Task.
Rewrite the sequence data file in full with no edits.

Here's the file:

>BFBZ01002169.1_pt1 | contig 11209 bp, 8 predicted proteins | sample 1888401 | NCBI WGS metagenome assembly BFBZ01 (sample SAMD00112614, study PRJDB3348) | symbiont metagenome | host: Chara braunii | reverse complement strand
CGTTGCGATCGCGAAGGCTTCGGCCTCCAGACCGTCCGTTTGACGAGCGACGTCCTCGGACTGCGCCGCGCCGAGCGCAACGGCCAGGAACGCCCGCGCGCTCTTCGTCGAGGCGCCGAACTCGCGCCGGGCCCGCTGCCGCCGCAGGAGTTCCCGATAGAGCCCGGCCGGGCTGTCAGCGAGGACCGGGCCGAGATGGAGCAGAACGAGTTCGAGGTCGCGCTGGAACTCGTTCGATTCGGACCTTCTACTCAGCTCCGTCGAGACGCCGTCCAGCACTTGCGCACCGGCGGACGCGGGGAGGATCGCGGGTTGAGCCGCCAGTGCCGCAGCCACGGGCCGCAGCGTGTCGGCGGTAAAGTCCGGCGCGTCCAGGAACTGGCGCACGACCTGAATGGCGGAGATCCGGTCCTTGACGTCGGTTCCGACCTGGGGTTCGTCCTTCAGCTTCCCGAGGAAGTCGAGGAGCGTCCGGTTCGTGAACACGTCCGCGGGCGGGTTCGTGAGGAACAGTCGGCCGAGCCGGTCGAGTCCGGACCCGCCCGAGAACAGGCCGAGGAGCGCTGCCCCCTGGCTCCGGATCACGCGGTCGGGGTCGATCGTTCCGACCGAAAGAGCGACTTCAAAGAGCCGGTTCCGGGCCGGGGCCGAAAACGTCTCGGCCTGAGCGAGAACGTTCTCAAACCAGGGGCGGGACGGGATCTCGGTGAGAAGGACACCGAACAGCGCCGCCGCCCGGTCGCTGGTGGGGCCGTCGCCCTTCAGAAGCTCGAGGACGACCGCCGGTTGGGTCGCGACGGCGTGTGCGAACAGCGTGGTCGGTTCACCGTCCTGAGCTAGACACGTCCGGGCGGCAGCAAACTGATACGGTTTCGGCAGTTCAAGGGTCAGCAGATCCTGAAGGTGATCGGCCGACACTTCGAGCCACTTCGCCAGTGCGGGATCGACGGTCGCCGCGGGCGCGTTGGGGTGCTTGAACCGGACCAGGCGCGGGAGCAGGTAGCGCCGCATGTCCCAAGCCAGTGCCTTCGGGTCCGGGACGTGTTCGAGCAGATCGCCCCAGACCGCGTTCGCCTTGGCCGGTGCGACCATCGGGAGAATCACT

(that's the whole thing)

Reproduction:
>BFBZ01002169.1_pt1 | contig 11209 bp, 8 predicted proteins | sample 1888401 | NCBI WGS metagenome assembly BFBZ01 (sample SAMD00112614, study PRJDB3348) | symbiont metagenome | host: Chara braunii | reverse complement strand
CGTTGCGATCGCGAAGGCTTCGGCCTCCAGACCGTCCGTTTGACGAGCGACGTCCTCGGACTGCGCCGCGCCGAGCGCAACGGCCAGGAACGCCCGCGCGCTCTTCGTCGAGGCGCCGAACTCGCGCCGGGCCCGCTGCCGCCGCAGGAGTTCCCGATAGAGCCCGGCCGGGCTGTCAGCGAGGACCGGGCCGAGATGGAGCAGAACGAGTTCGAGGTCGCGCTGGAACTCGTTCGATTCGGACCTTCTACTCAGCTCCGTCGAGACGCCGTCCAGCACTTGCGCACCGGCGGACGCGGGGAGGATCGCGGGTTGAGCCGCCAGTGCCGCAGCCACGGGCCGCAGCGTGTCGGCGGTAAAGTCCGGCGCGTCCAGGAACTGGCGCACGACCTGAATGGCGGAGATCCGGTCCTTGACGTCGGTTCCGACCTGGGGTTCGTCCTTCAGCTTCCCGAGGAAGTCGAGGAGCGTCCGGTTCGTGAACACGTCCGCGGGCGGGTTCGTGAGGAACAGTCGGCCGAGCCGGTCGAGTCCGGACCCGCCCGAGAACAGGCCGAGGAGCGCTGCCCCCTGGCTCCGGATCACGCGGTCGGGGTCGATCGTTCCGACCGAAAGAGCGACTTCAAAGAGCCGGTTCCGGGCCGGGGCCGAAAACGTCTCGGCCTGAGCGAGAACGTTCTCAAACCAGGGGCGGGACGGGATCTCGGTGAGAAGGACACCGAACAGCGCCGCCGCCCGGTCGCTGGTGGGGCCGTCGCCCTTCAGAAGCTCGAGGACGACCGCCGGTTGGGTCGCGACGGCGTGTGCGAACAGCGTGGTCGGTTCACCGTCCTGAGCTAGACACGTCCGGGCGGCAGCAAACTGATACGGTTTCGGCAGTTCAAGGGTCAGCAGATCCTGAAGGTGATCGGCCGACACTTCGAGCCACTTCGCCAGTGCGGGATCGACGGTCGCCGCGGGCGCGTTGGGGTGCTTGAACCGGACCAGGCGCGGGAGCAGGTAGCGCCGCATGTCCCAAGCCAGTGCCTTCGGGTCCGGGACGTGTTCGAGCAGATCGCCCCAGACCGCGTTCGCCTTGGCCGGTGCGACCATCGGGAGAATCACT